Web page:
Home » Uncategorized » Neuroscience Should Inform School Policies Four things brain science suggests educators should stop doing By Thomas Armstrong October 7, 2016

Neuroscience Should Inform School Policies Four things brain science suggests educators should stop doing By Thomas Armstrong October 7, 2016

Consequently, key secondary school reform efforts need to emphasize learning activities involving metacognition, goal-setting, planning, working memory, reflection on one’s learning, and frequent opportunities to make responsible choices.

Findings from adolescent-brain research also suggest a number of things that educators should stop doing so much of at the middle school and high school levels. For example:• Classroom teaching that focuses largely on delivering content through lectures and textbooks fails to engage the emotional brain and leaves unchanged those prefrontal regions that are important in metacognition.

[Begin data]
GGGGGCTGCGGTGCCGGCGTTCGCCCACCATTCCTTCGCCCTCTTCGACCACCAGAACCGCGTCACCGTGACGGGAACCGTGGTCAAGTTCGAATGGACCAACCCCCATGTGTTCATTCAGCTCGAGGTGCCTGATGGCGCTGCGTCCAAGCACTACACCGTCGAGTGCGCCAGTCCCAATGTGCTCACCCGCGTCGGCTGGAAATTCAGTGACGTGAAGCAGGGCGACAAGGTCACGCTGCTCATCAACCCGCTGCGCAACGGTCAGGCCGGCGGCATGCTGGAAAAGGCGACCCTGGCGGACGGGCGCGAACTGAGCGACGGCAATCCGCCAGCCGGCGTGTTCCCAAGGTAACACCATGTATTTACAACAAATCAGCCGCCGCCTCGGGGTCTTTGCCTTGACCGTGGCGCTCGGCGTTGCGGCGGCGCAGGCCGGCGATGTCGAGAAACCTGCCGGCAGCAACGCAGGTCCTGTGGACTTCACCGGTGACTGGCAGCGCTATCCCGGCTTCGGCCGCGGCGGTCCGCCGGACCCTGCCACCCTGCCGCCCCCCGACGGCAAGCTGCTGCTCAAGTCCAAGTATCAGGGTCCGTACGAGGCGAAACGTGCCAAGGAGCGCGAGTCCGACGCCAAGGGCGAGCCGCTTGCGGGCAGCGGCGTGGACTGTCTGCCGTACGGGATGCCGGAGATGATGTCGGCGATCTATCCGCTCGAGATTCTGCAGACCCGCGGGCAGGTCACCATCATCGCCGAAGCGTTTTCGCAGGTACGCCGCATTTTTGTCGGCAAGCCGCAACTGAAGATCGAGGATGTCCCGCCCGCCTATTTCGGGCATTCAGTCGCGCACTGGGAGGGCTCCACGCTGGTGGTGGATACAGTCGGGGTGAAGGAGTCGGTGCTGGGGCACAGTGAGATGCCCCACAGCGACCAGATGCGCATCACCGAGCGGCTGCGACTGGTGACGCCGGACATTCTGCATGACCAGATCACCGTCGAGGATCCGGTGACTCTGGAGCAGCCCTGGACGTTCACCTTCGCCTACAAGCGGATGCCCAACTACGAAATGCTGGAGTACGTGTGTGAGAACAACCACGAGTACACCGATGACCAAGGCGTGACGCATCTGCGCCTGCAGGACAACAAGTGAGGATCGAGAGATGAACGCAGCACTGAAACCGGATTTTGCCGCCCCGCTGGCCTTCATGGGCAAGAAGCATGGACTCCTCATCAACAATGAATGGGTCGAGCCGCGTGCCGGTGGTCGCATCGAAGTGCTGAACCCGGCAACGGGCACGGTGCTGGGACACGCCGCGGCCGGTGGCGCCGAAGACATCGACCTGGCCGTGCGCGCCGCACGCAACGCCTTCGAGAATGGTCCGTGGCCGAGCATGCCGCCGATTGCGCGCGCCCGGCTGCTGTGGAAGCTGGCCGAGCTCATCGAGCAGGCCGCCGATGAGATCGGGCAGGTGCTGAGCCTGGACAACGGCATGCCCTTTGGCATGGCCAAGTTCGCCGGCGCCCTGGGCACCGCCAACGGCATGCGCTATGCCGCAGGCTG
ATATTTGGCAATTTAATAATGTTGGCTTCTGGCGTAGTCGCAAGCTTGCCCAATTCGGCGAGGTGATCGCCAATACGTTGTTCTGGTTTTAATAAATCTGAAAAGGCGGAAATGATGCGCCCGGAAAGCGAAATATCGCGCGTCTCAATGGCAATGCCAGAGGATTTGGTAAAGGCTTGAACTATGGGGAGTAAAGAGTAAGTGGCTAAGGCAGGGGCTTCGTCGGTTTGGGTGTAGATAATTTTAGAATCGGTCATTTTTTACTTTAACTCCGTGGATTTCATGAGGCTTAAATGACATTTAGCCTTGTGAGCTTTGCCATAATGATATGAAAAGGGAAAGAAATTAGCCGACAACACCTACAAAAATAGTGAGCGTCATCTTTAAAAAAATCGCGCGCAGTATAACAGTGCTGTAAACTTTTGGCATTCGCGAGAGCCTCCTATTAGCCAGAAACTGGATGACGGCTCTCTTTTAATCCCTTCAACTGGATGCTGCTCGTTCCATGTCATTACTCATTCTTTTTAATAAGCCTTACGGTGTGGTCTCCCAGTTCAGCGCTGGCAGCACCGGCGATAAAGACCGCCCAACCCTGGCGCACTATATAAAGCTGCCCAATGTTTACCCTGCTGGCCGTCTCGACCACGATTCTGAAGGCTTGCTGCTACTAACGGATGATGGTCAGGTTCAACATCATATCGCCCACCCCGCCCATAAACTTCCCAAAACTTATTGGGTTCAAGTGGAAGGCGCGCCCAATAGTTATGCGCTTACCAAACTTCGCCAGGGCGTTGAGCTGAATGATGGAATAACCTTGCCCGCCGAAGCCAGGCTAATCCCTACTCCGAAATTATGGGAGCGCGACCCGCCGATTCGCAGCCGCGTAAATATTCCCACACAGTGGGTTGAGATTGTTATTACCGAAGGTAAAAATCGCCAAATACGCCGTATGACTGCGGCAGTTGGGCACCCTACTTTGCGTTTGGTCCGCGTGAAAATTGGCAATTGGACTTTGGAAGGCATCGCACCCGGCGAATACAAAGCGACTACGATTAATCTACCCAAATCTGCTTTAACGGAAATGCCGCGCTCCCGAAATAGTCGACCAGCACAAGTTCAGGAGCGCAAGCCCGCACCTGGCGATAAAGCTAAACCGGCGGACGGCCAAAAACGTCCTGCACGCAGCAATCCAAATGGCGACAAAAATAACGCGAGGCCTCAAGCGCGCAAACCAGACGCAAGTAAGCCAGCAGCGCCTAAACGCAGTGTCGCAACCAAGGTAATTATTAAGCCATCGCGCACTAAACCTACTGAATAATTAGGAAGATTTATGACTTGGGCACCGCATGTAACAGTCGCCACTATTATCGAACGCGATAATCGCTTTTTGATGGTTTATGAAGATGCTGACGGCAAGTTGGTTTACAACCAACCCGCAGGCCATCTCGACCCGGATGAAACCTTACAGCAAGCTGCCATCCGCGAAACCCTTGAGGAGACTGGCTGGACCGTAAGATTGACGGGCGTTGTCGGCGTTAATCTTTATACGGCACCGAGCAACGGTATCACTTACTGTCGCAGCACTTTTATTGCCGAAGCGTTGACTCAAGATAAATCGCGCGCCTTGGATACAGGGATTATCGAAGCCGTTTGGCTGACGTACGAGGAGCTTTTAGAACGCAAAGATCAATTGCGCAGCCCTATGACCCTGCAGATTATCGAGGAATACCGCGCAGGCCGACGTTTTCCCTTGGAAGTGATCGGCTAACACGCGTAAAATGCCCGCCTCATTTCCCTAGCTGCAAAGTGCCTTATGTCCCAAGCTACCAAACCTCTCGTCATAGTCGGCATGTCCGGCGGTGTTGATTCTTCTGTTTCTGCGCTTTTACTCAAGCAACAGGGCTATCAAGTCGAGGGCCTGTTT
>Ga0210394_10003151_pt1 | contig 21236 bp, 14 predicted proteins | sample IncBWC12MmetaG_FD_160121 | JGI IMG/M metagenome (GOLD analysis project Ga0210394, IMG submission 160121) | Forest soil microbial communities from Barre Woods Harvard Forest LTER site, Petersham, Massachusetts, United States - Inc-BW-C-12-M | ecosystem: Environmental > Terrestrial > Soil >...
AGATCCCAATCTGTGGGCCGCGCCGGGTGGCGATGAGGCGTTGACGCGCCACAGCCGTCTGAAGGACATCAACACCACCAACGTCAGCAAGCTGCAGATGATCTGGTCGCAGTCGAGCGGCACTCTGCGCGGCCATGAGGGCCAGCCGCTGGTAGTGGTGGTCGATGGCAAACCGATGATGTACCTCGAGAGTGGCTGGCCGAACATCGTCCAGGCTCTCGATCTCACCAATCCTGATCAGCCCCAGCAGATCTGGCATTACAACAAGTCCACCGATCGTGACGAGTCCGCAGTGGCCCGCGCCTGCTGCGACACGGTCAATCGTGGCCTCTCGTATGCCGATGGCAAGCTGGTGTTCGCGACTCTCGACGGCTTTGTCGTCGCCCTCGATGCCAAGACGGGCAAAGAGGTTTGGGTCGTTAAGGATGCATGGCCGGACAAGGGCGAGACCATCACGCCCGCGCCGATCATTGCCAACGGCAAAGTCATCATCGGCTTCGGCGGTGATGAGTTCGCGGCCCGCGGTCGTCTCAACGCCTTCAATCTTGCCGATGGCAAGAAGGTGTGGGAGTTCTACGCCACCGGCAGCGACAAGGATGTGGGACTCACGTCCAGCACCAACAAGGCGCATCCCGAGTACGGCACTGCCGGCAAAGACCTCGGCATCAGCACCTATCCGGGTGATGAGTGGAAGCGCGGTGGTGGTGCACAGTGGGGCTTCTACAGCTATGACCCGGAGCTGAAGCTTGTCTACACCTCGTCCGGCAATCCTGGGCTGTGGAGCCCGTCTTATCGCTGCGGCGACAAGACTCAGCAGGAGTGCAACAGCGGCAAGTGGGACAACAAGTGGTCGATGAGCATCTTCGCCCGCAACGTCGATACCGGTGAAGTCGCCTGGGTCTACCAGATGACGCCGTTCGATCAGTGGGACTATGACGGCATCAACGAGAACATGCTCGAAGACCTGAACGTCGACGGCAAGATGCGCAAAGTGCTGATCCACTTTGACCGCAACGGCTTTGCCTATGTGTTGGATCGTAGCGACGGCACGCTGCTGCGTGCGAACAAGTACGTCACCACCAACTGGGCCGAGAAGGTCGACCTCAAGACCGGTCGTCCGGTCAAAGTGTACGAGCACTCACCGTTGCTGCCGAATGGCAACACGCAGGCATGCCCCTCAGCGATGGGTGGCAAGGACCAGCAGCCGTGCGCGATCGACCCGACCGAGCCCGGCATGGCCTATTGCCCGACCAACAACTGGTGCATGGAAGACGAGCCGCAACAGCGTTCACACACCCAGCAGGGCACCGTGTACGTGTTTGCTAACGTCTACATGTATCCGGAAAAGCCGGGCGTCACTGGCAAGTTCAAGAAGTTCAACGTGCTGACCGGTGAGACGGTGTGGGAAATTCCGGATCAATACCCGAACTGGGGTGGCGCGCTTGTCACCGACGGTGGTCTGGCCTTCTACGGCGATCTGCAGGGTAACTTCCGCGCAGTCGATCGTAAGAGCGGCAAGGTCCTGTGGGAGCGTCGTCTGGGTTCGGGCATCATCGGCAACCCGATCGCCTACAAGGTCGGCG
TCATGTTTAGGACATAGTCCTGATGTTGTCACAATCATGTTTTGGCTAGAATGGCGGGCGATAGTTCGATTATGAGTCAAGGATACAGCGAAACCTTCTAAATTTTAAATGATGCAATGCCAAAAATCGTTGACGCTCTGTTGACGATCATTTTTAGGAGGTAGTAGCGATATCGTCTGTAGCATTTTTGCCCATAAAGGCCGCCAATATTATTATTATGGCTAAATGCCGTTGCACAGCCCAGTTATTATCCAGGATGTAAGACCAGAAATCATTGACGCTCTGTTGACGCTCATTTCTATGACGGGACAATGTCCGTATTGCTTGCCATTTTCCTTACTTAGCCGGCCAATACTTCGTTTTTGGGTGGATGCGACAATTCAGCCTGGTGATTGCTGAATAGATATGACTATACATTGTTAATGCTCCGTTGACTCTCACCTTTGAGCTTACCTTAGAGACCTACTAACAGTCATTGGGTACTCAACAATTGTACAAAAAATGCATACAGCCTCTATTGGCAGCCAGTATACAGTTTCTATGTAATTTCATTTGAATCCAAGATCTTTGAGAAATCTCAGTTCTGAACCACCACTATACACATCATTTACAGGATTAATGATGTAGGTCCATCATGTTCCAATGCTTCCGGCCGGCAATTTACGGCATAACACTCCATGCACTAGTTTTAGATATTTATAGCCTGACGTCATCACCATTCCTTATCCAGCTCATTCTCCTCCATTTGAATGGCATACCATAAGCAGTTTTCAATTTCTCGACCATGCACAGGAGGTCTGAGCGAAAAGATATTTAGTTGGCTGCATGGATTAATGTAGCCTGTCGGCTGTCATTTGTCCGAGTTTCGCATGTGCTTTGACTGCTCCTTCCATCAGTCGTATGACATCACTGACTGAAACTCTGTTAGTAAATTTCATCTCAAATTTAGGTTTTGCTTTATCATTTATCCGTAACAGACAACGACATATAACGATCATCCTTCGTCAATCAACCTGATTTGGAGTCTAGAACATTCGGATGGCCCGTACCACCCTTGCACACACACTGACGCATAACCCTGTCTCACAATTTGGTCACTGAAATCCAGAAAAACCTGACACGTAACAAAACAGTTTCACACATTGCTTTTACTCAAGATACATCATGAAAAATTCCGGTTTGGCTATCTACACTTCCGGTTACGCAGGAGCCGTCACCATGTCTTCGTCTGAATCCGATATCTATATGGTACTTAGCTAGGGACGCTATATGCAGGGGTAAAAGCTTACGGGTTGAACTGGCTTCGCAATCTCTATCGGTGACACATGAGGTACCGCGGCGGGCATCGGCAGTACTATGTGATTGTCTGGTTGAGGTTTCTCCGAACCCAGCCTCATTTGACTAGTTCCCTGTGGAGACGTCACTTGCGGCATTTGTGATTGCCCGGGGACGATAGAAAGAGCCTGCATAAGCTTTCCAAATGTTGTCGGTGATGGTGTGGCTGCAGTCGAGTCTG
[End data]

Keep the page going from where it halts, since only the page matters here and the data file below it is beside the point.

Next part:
• Public posting of grades and test scores (a practice which in this data-driven world appears to be increasing) humiliates and shames students in front of their highly valued peers.

• Locking students into a set academic college-bound program of courses takes away their ability to make decisions about what most interests them (a process that integrates the limbic system’s motivational verve with the prefrontal cortex’s decisionmaking capacity).

• The elimination or cutback of physical education and/or recess in favor of more time for academics increases teenagers’ already stressed-out nervous systems.

via Neuroscience Should Inform School Policies – Education Week

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